Bob became famous in history as the free spirited dog who loved to travel on trains in Australia during the late 1800s.
According to William Seth Ferry, the first time he saw the scruffy mixed breed puppy was in a cattle truck at Terowie (where he was a special guard with the railway) with about 50 other stray dogs from Adelaide who were destined to become rabbit hunters. Ferry took a fancy to the pup and offered to buy him from the rabbiter. Several sources say the rabbiter refused to sell him but said he would swap him for another dog so Ferry found a stray dog loitering by a police station and made the swap. However, according to Olwyn Parker, author of The Railway Dog, Ferry paid five bob for the puppy, hence he got his name.
For five years Bob lived with Ferry, first in Terowie then in Petersburg (now Peterborough). He followed Ferry to work and rode with him in the guard's van, sometimes in the engine car, traveling thousands of miles around the South Australian countryside. Bob eventually became a free spirit, hopping on trains by himself, so when Ferry was promoted to Assistant Station Master in Western Australia in 1889 he decided to leave the adventurous dog behind with the railway men.
Bob traveled far and wide but he would always come back to his home base around Petersburg. He loved riding the trains, his favorite seat being on top of the coal box, and he loved the men that worked on them. At night, Bob would follow one of the railway workers, usually the driver, to his home where he would be fed and looked after. Bob was a real charmer and became well known in the towns he passed through - the sight of a dog on top of the coal fender brought much joy to adults and children alike.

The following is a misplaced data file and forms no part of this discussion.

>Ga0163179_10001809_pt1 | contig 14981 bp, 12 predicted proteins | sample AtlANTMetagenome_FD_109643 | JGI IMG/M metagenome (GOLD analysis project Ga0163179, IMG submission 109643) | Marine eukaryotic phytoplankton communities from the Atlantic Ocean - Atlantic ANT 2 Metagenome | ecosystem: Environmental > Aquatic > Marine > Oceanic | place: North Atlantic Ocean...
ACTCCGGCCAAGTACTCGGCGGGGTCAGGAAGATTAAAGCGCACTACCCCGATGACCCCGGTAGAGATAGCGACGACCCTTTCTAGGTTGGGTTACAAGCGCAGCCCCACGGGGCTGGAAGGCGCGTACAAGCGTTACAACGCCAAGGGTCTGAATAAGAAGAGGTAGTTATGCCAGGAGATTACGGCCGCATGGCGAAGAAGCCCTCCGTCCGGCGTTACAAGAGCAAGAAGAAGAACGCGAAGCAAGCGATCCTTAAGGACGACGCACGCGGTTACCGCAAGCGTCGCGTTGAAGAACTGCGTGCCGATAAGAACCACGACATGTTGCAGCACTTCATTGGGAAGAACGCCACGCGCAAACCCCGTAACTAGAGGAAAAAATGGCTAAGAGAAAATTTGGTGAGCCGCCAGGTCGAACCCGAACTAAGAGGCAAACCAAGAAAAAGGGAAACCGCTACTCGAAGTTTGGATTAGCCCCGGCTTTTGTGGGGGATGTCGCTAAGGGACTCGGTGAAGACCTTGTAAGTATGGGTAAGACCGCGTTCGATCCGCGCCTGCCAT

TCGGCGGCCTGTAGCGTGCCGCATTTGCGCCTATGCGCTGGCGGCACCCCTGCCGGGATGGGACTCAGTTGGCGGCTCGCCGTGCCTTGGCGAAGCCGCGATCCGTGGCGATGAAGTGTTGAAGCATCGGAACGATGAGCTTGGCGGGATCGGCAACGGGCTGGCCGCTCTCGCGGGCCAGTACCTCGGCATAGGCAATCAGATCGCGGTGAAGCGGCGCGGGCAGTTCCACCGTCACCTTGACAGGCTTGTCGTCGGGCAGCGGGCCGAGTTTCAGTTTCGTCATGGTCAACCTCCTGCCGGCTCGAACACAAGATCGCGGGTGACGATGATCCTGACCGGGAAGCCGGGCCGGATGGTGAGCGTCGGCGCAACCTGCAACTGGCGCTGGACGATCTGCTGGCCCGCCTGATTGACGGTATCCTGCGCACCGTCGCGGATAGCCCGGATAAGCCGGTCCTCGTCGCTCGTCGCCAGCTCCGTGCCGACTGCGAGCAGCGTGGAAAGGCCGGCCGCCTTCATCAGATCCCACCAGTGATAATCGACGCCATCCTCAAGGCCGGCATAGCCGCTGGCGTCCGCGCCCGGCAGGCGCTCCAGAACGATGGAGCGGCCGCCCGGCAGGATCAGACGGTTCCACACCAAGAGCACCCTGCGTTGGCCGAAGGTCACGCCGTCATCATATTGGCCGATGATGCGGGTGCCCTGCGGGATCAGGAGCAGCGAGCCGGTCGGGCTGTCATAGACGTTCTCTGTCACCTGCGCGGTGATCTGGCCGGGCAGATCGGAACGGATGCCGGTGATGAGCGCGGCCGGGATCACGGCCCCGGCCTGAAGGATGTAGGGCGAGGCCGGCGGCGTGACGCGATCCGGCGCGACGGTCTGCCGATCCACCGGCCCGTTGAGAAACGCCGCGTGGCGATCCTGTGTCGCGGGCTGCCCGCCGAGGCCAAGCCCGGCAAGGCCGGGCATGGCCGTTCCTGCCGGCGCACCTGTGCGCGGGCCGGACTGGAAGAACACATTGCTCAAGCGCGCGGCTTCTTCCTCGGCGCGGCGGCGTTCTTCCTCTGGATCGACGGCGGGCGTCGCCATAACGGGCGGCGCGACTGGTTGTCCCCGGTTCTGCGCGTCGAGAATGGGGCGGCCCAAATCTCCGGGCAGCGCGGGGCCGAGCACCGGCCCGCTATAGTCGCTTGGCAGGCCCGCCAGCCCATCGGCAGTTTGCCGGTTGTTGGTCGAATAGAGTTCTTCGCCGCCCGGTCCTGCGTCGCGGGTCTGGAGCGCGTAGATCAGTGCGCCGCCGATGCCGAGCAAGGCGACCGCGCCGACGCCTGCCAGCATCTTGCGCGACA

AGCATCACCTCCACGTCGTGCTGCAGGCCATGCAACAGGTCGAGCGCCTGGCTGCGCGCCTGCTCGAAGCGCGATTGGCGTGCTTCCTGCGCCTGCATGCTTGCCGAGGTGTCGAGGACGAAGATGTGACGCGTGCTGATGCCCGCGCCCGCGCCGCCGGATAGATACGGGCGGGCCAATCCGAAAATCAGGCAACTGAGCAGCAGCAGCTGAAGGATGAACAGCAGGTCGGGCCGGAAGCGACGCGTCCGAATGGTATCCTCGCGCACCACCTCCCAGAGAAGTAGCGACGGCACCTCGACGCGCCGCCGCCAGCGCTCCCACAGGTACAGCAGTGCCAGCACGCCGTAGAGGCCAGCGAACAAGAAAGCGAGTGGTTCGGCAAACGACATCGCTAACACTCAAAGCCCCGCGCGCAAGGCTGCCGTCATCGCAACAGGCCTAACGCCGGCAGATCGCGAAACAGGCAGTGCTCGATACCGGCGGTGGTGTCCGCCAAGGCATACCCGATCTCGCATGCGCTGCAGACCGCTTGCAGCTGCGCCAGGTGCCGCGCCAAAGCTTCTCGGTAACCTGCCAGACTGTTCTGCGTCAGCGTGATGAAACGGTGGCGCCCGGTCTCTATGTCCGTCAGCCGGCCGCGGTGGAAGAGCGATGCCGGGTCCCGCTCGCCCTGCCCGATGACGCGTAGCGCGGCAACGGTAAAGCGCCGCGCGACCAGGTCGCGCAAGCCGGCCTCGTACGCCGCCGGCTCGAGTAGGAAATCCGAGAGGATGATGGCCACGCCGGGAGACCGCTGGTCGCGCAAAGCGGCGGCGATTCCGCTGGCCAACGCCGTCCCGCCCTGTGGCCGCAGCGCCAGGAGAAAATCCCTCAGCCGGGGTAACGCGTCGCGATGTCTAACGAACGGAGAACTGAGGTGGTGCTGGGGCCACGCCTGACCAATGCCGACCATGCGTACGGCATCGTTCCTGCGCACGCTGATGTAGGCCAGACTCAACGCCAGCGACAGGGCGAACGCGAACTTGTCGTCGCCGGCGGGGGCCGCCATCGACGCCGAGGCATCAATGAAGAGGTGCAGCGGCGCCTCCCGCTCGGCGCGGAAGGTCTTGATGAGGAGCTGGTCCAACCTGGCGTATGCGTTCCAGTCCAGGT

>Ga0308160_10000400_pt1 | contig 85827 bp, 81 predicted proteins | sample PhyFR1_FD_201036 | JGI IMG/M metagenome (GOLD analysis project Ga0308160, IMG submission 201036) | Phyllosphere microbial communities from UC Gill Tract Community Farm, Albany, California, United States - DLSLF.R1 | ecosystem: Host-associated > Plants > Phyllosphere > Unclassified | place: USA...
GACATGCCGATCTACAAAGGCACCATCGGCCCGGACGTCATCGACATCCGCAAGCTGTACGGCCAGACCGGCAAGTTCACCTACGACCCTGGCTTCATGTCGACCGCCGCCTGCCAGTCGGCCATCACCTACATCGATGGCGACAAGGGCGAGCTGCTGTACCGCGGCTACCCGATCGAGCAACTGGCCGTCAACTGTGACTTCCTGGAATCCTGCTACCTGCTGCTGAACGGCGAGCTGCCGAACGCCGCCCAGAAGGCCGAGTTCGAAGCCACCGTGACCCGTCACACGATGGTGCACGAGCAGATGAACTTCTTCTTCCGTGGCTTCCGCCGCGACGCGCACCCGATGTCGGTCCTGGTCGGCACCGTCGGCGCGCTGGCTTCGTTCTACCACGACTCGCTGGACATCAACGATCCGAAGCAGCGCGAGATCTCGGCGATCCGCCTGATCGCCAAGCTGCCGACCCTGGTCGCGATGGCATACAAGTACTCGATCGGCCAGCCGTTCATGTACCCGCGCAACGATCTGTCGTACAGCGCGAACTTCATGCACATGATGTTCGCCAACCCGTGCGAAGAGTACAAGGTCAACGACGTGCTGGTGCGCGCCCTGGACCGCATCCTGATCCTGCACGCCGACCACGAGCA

|Bob lying on top of the train|
In 1939, The Advertiser said Bob traveled freely "like politicians" on the trains, suburban trams and even the Murray steamers, and attended official functions: "He was a guest at the banquet for the opening of the railway from Peterborough to Broken Hill and appeared at the opening of the Hawkesbury Bridge in New South Wales."
Bob was well-liked by the travelers and the children adored him. The kind-hearted dog made many friends during his travels and even helped, at least one man, during a difficult time. Bob sat next to the man, Thomas McMurtrie, who was lost in grief after the death of his daughter-in-law and five grandchildren in a diphtheria outbreak. Parker wrote in her book "The man gave little sign of having noticed the dog’s presence, except once or twice when his hand came down and rested gently on Bob’s head - just for a moment, but the comfort was mutual ... This dog, though he’d never know it, had saved his sanity these past long hours."
In 1892, Bob disappeared for four months. He was taken by a sheep farmer and it is not sure if Bob escaped or was seen by one of the railway men. Parker thinks he was spotted when he came into town with a mob of sheep and the railway men angrily took back their dog from the sheep farmer. After this incident one of Bob's friends, a commercial traveler, had a special collar made for him with the following inscription: STOP ME NOT BUT LET ME JOG FOR I AM BOB THE DRIVERS DOG - SAR (South Australian Railways).
Bob died in 1895 at the approximate age of 13 years. His collar is on display in the National Railway Museum in Port Adelaide and in 2009 the people in Peterborough and wider South Australia raised funds for a statue of Bob.